Ron Rindfuss and then Barbara Entwisle over the ensuing two decades) while John Reed (followed by Ken Bollen) assumed leadership of the Institute for Research in the Social Sciences (now the Odum Institute). Rising star Craig Calhoun became director of the Center for International Studies. Dick Cramer and Peter Marsden took on visible administrative positions in South Building . Likewise, in 1984, while serving as the Chair of the assembly of Arts and Science Department Chairman, I was asked to head up the Southern Association of Colleges and Schools (SACS) five-year accreditation study of UNC-Chapel Hill. SACS provided us with license to select a theme for in-depth study. The theme we selected was “The Research University”. Quite a few sociology department faculty played significant roles in the self-study, but none more critical than that of Everett Wilson (then editor of Social Forces) who provided immense assistance in the writing and production of the two voluminous reports and a substantial executive summary, all published in 1985. If one goes back and reviews these volumes, the long-established scholarly values of Chapel Hill’s Department of Sociology can be observed throughout them.
My orientation as department chair was to give the preponderance of weight in annual salary increases to faculty publication of books and articles in the discipline’s top journals. In retrospect, I now regret that I did not provide more weight for good undergraduate teaching and excellent department and university service. One other personal orientation was to keep department faculty bureaucratic needs to a minimum. For example, I typically tried to limit our faulty meetings to no more than 60 minutes. This was not just to provide more time for academic work but also to save a number of our colleagues who tended to get impatient after more than 60 minutes of discussions from saying things that they later regretted.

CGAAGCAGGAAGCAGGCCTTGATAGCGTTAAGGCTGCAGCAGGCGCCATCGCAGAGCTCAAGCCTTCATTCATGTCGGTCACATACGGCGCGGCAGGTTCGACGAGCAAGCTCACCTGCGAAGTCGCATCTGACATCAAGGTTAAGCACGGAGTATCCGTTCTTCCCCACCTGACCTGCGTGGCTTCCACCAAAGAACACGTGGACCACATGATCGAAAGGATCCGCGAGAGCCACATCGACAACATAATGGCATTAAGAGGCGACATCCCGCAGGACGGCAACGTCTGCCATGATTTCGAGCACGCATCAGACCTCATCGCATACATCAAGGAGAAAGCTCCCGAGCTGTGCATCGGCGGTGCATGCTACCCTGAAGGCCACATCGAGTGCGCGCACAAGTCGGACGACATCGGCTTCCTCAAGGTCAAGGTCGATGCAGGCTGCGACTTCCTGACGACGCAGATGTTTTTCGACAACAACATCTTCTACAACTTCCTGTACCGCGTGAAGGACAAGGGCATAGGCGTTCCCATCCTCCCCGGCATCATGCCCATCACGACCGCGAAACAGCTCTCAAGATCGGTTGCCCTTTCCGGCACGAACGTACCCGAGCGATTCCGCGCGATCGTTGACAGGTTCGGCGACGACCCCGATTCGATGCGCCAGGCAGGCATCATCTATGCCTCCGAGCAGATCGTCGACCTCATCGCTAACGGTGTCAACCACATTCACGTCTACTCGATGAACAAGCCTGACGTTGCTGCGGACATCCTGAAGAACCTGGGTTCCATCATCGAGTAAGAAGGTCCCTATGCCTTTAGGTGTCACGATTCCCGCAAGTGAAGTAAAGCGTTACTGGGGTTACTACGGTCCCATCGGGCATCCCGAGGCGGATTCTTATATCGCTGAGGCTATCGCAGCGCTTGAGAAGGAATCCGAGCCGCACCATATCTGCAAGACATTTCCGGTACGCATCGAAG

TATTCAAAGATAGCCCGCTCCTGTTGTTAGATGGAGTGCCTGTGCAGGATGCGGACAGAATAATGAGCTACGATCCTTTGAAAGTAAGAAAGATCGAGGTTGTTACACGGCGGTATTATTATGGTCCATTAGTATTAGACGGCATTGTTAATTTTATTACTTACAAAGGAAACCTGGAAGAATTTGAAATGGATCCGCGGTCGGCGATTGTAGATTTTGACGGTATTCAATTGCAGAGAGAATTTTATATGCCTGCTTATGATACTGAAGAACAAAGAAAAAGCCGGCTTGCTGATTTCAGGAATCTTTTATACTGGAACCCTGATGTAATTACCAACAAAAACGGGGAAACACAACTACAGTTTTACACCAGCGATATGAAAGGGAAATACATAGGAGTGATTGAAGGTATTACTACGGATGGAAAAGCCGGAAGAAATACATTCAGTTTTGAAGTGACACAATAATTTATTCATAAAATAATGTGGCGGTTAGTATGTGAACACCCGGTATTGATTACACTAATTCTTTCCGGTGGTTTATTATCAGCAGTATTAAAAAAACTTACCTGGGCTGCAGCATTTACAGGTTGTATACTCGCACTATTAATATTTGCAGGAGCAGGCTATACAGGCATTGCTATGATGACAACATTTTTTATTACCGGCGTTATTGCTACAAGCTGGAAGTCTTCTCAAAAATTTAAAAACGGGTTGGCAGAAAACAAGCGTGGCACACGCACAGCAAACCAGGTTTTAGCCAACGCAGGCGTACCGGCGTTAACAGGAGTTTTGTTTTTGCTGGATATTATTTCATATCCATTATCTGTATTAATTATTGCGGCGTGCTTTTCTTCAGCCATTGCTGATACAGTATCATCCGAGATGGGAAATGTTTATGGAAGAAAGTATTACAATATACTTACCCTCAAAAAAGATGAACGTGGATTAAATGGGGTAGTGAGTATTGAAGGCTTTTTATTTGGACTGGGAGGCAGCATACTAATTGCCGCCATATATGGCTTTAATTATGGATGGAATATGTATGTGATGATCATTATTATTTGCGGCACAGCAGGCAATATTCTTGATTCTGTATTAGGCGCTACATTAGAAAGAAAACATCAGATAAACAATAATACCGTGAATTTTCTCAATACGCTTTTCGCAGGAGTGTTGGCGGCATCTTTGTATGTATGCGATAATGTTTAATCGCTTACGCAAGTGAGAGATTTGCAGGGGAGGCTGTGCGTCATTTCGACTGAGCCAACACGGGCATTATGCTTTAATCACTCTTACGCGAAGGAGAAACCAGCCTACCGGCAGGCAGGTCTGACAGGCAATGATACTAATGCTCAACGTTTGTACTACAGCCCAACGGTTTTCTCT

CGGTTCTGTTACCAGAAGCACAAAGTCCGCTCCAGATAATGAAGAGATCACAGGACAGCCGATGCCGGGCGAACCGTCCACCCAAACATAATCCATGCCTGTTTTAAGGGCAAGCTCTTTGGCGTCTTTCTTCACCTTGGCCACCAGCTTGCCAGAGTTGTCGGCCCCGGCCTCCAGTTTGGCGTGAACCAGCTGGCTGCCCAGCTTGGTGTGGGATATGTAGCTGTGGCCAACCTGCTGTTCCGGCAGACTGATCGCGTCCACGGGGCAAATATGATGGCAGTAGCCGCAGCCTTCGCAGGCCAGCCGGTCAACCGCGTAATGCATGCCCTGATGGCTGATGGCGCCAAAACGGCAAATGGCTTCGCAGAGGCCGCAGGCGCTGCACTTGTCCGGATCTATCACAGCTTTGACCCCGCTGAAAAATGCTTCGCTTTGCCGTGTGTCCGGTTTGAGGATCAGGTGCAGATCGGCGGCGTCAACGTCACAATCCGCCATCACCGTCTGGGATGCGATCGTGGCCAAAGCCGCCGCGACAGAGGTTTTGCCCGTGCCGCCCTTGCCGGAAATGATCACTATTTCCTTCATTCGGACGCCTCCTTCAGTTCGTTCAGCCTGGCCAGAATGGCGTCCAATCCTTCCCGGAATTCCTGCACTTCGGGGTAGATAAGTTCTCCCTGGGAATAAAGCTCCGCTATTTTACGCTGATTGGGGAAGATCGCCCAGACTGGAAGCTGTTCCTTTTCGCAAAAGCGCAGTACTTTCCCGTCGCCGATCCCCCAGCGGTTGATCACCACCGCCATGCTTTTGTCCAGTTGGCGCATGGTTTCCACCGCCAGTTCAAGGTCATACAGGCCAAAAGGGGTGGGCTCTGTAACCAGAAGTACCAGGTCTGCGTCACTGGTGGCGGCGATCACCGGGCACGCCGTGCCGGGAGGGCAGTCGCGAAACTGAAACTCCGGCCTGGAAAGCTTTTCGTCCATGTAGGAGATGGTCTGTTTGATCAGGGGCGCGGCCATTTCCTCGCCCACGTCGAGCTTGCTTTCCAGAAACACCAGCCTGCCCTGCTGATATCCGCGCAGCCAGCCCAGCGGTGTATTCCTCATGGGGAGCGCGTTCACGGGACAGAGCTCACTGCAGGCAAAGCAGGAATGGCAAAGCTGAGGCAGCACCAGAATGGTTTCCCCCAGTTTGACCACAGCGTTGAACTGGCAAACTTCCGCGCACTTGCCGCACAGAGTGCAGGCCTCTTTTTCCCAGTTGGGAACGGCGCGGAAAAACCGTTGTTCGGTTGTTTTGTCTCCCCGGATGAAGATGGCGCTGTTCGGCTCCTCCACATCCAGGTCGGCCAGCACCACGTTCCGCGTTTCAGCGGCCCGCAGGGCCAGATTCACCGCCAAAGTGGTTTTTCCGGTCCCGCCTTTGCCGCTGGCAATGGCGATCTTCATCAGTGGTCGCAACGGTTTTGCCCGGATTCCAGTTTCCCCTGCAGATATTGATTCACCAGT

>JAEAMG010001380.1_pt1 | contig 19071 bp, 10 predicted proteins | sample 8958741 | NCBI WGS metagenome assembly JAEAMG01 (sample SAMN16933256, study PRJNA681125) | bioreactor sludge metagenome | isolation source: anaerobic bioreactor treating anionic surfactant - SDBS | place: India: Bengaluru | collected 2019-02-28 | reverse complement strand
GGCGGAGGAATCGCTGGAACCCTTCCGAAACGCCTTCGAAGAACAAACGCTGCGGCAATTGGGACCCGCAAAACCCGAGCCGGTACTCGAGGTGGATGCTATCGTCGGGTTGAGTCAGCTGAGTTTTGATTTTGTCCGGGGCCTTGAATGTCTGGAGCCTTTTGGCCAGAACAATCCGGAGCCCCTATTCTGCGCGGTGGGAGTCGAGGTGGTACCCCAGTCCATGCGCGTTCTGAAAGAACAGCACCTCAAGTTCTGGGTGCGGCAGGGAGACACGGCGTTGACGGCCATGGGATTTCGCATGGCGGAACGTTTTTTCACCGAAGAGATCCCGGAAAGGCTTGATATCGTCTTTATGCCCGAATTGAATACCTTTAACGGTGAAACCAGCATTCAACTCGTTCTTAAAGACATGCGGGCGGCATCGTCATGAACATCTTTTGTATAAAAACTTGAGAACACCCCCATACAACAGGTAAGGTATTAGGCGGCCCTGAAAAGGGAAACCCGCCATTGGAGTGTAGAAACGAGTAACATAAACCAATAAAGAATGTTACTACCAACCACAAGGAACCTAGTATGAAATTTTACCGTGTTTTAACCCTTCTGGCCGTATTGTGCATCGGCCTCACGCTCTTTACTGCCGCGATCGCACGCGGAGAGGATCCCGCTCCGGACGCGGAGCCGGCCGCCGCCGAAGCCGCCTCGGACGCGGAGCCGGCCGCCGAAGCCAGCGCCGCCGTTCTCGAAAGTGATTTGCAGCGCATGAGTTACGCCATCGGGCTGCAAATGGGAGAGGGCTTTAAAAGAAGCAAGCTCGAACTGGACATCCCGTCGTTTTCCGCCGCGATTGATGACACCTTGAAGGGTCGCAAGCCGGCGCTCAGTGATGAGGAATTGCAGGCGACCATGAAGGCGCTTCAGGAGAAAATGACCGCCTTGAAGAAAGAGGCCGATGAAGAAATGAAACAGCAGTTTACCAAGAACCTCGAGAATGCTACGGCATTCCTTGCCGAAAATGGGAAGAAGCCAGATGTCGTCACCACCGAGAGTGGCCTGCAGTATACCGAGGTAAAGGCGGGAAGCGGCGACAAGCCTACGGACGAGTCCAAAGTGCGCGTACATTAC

In 1990, I accepted the position as director of UNC’s Kenan Institute of Private Enterprise, which involved shifting my primary faculty appointment to the business school. Arne Kalleberg succeeded me as chair (serving a ten-year term) to be followed by another ten-year term as department chair by Howard Aldrich, both becoming distinguished chaired professors and leaders in the discipline. Having three successive ten -year chairs, I feel, provided greater stability in stewardship that enabled UNC’s Sociology Department to continue to progress and remain one of the nation’s top ranked.
I served as director of the Kenan Institute for 22 years. Combining my training in sociology ( primarily influenced by Amos Hawley but also by Gerhard Lenski, Dick Simpson, and Hubert Blalock) , with later research on business strategy and city competitiveness, I have focused on developing the concept of aerotropolis (airport –driven urban economic development). This concept is the centerpiece of my 2011 book with Greg Lindsay) Aerotropolis: The Way We’ll Live Next. A key chapter explicates the role UNC’s sociology faculty played in the evolution of the aerotropolis concept which is now being implemented around the world (see www.aerotropolis.com) .
I remain married to Mary Ann, who received her BA in sociology at UNC in 1971. We have two grown children (Jason in the San Francisco Bay Area and Kimberly in New York City.) Kimberly has provided us with a lovely grandson, William. I’m currently doing a lot of work in Asia where I am advising a number of airports on commercial facilities and serving as the Chief Adviser to the Zhengzhou (China) Aerotropolis under development. I hope to complete another book on airport cities and the aerotropolis by the fall ( 2016) that is to be published in Chinese and English.
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Submitted March 2016